Toby Gardenhire grew up in a Twins-focused environment, what with his father, Ron, being the third base coach and later longtime manager for the Minneapolis-based major league team.

Still, the younger Gardenhire had some East-of-the-Mississippi influences, too. His family lived in Little Canada, and he graduated from Roseville High School in 2001.

Twenty years later, Gardenhire was back in St. Paul on Tuesday night, managing the St. Paul Saints as they made their home debut as the Twins' Class AAA team at CHS Field. The Saints are transitioning from the quirky, fun-focused team that played 28 seasons of independent ball to serving as the top farm club for the Twins.

"You know there's going to be big energy in the stadium, and it's going to be a lot of fun," Gardenhire said Tuesday afternoon before the evening's game against the Iowa Cubs. "We want to go out there and win a baseball game for the fans."

Turns out, Gardenhire would have to settle for some energy but little fun, no victory and only two hits from his team. Behind six innings of no-hit pitching from righthander Joe Biagini, the Cubs routed the Saints 11-1 in front of 3,592.

Tomas Tellis' two-out home run in the seventh off reliever Dakota Mekkes broke up Iowa's bid for a second consecutive combined no-hitter.

"It was exciting. The fans were pumped up," Gardenhire said. "Everything was good — except for the baseball."

Gardenhire, 38, had no idea his baseball career would come full circle in managing the Saints, though he did envision suiting up for the independent squad at one time.

"I actually thought I was going to play here at one point," Gardenhire said. "I always said that when I got done playing in the Twins organization, I'd like to go play for the Saints for a year. It didn't end up happening, and I went straight into coaching after that. It's really nice to be in St. Paul."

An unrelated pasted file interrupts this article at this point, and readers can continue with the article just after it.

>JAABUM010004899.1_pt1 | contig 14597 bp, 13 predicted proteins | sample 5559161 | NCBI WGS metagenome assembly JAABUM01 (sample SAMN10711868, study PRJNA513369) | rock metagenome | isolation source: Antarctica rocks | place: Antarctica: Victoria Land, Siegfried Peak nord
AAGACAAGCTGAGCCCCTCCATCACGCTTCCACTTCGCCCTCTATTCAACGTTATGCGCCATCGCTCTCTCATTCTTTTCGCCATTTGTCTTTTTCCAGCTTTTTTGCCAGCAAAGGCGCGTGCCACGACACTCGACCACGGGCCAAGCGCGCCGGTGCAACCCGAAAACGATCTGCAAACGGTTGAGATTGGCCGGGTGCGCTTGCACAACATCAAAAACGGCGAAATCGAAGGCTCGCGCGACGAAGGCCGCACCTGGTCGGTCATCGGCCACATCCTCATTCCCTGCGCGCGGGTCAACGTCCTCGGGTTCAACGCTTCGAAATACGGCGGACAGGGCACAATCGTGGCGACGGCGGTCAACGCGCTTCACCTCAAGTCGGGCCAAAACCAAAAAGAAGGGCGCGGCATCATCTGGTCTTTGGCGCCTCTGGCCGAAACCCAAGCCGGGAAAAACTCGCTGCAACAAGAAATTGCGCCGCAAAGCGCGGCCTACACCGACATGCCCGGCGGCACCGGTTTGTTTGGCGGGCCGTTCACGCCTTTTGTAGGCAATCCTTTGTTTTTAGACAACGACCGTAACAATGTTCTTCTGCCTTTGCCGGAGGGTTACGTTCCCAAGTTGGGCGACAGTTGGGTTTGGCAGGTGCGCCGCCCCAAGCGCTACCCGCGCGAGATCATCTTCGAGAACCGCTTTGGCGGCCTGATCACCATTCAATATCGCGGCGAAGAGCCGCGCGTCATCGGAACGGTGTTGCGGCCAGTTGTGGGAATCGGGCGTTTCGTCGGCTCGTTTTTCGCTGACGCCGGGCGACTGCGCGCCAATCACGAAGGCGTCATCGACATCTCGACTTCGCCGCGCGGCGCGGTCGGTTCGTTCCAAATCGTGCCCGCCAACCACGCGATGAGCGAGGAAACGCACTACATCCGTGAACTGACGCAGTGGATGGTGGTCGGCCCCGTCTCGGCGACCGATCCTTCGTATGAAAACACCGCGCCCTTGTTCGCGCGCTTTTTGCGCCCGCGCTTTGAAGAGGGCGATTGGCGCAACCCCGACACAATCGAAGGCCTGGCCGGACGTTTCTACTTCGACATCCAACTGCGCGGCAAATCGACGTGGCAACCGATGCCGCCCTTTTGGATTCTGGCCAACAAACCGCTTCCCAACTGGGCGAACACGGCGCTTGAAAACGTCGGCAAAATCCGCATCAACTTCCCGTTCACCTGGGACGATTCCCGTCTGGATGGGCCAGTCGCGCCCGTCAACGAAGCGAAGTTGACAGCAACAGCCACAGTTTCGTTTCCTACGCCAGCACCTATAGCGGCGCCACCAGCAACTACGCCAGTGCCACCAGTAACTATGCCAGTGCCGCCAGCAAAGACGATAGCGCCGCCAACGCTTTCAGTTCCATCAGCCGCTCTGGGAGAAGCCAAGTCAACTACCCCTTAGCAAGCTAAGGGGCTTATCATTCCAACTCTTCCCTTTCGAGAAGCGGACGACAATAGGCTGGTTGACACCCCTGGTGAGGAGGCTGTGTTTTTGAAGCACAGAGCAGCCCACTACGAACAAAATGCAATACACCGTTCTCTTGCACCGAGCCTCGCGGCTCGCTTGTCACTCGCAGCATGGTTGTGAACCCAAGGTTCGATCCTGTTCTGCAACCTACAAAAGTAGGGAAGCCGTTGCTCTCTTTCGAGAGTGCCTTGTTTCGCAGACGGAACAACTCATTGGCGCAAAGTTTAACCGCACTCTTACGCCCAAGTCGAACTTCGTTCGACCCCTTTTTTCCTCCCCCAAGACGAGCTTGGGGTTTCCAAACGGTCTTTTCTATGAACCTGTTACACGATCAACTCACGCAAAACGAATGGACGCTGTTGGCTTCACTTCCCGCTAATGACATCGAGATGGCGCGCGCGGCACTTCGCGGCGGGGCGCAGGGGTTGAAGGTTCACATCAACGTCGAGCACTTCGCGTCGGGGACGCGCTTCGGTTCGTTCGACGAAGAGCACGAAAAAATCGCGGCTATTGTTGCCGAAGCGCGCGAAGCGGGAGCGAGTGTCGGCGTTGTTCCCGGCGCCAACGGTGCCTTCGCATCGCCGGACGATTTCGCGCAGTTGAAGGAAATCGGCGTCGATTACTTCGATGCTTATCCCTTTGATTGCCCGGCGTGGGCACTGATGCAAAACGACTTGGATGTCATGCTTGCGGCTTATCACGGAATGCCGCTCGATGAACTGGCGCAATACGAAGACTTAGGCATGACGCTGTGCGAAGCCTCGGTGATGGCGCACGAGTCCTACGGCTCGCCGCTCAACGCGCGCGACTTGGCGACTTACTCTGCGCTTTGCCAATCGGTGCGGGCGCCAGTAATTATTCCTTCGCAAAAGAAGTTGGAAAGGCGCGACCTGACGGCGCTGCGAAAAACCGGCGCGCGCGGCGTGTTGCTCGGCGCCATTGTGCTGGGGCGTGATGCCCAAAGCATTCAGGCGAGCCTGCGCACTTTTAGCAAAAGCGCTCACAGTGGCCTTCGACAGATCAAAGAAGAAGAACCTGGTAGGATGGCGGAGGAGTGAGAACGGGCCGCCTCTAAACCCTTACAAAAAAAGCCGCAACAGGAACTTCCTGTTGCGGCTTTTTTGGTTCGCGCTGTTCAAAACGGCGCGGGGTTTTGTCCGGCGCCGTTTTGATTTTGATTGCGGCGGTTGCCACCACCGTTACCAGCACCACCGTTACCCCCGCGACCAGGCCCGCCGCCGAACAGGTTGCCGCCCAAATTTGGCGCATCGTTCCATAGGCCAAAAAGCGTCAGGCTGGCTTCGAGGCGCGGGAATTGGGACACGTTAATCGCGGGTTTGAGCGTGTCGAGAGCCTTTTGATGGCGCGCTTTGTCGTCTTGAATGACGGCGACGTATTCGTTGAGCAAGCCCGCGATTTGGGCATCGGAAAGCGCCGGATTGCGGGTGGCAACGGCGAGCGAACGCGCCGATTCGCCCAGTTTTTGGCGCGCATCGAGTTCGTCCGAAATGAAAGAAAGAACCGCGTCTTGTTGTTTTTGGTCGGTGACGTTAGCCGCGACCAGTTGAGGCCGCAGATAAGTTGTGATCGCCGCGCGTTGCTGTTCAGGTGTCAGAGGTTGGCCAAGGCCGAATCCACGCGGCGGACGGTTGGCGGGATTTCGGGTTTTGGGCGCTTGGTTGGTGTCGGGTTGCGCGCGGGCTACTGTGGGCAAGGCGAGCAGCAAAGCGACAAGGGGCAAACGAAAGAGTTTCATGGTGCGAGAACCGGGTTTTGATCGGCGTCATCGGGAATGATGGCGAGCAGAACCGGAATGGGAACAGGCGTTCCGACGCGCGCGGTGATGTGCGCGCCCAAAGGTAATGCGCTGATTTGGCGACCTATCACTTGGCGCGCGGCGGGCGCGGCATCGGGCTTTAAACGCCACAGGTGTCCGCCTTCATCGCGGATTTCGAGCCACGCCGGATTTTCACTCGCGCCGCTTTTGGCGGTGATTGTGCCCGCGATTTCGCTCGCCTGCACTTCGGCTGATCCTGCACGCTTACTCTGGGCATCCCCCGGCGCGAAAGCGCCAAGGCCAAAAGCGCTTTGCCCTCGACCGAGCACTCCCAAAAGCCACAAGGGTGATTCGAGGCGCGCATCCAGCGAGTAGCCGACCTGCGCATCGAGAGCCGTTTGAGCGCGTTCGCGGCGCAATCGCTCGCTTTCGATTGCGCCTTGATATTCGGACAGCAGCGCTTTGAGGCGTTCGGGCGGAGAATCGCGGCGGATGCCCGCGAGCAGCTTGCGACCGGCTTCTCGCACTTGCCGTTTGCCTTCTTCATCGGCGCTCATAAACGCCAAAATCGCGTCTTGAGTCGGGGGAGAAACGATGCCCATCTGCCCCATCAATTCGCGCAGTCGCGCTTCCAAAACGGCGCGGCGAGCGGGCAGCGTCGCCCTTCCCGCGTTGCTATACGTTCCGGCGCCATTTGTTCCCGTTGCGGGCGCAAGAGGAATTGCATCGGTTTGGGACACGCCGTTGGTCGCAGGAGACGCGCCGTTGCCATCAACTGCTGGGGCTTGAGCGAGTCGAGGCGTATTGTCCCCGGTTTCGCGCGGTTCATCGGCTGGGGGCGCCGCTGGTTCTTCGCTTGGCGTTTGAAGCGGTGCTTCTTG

Because of the coronavirus pandemic, Gardenhire has been in St. Paul for quite a while. He was set to manage Class AAA Rochester for the Twins last season, but affiliated minor league baseball was canceled. Instead, Gardenhire led the Twins' reserves in alternate site workouts at CHS Field. The start of the 2021 minor league season was delayed one month until May 4, and the Saints played their first six games in Omaha, going 2-4 against the Storm Chasers.

"Being in Omaha was nice because it gave us a chance to get back to playing baseball games, but playing our first game in St. Paul is a really special thing," Gardenhire said. "It feels like the beginning."

BOXSCORE: Iowa 11, Saints 1

Gardenhire's managing chops have been put to the test in the season's first eight days, with the Saints already having 16 player transactions, including three Tuesday.

In Sunday's series finale in Omaha, injuries prompted the Saints to use an outfielder at second base, catchers at first and third base and a pitcher to hit.

On Tuesday, the Saints went through all the pregame pomp and circumstance associated with a home opener.

They haven't abandoned their "Fun is Good" mantra, and the assorted bells and whistles such as "ushertainers" and fan-friendly, between-innings contests. Saints pig mascot Mudonna and Twins mascot T.C. Bear reprised the iconic Minnie and Paul handshake, a nod to the teams' new arrangement.

The Cubs, though, spoiled the party, prompting a smattering of boos as the Iowa lead grew from 6-0 to 11-0 in the sixth inning.

The business at hand — developing players for the Twins — will be Gardenhire's focus, and the fact that it's happening in St. Paul makes it all the better for him.

"I've been pretty lucky. I've been able to manage and coach in a lot of pretty cool spots," he said.

"This is just one more step. … Managing the St. Paul Saints, I can tell you, never really was one of the things I thought I'd be doing. I'm pretty happy to be where I'm at."